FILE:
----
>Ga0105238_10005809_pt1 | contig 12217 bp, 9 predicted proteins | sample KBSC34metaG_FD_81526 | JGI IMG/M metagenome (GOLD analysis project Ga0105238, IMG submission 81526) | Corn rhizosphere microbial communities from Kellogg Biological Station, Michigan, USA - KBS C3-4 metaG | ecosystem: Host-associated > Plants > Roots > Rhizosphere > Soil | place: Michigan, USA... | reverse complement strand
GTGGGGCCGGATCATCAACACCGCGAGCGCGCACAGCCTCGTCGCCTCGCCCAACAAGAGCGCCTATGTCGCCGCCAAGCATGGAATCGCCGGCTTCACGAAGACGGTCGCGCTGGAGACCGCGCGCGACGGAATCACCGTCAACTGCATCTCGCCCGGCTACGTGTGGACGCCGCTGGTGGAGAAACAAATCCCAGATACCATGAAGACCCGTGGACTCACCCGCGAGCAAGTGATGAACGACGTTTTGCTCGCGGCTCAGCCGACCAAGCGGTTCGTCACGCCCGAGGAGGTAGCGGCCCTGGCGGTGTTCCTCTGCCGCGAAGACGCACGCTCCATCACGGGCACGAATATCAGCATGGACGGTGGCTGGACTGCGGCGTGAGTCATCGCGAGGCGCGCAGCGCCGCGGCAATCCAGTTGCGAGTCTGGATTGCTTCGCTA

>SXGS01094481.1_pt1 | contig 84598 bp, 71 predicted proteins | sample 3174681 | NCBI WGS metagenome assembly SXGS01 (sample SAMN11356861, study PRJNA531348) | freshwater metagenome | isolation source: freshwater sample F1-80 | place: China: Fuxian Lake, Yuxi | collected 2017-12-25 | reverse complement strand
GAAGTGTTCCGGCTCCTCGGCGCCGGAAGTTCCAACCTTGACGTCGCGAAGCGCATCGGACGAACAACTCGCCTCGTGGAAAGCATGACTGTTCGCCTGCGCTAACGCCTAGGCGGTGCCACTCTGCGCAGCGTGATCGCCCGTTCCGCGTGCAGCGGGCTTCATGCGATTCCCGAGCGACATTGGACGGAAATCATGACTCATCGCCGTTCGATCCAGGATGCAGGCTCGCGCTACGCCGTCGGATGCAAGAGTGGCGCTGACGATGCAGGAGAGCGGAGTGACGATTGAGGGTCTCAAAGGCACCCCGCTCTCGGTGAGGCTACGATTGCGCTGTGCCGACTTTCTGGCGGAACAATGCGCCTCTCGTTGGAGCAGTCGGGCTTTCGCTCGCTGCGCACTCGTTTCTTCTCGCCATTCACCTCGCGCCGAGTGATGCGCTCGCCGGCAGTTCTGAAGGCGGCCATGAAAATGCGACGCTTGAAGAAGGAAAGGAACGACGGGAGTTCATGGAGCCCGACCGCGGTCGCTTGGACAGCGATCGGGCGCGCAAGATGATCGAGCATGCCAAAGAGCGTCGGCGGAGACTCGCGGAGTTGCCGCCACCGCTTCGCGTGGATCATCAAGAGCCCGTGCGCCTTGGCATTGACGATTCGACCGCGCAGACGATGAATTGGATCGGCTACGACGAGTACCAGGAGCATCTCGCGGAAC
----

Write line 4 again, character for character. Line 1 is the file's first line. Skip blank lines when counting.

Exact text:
GAAGTGTTCCGGCTCCTCGGCGCCGGAAGTTCCAACCTTGACGTCGCGAAGCGCATCGGACGAACAACTCGCCTCGTGGAAAGCATGACTGTTCGCCTGCGCTAACGCCTAGGCGGTGCCACTCTGCGCAGCGTGATCGCCCGTTCCGCGTGCAGCGGGCTTCATGCGATTCCCGAGCGACATTGGACGGAAATCATGACTCATCGCCGTTCGATCCAGGATGCAGGCTCGCGCTACGCCGTCGGATGCAAGAGTGGCGCTGACGATGCAGGAGAGCGGAGTGACGATTGAGGGTCTCAAAGGCACCCCGCTCTCGGTGAGGCTACGATTGCGCTGTGCCGACTTTCTGGCGGAACAATGCGCCTCTCGTTGGAGCAGTCGGGCTTTCGCTCGCTGCGCACTCGTTTCTTCTCGCCATTCACCTCGCGCCGAGTGATGCGCTCGCCGGCAGTTCTGAAGGCGGCCATGAAAATGCGACGCTTGAAGAAGGAAAGGAACGACGGGAGTTCATGGAGCCCGACCGCGGTCGCTTGGACAGCGATCGGGCGCGCAAGATGATCGAGCATGCCAAAGAGCGTCGGCGGAGACTCGCGGAGTTGCCGCCACCGCTTCGCGTGGATCATCAAGAGCCCGTGCGCCTTGGCATTGACGATTCGACCGCGCAGACGATGAATTGGATCGGCTACGACGAGTACCAGGAGCATCTCGCGGAAC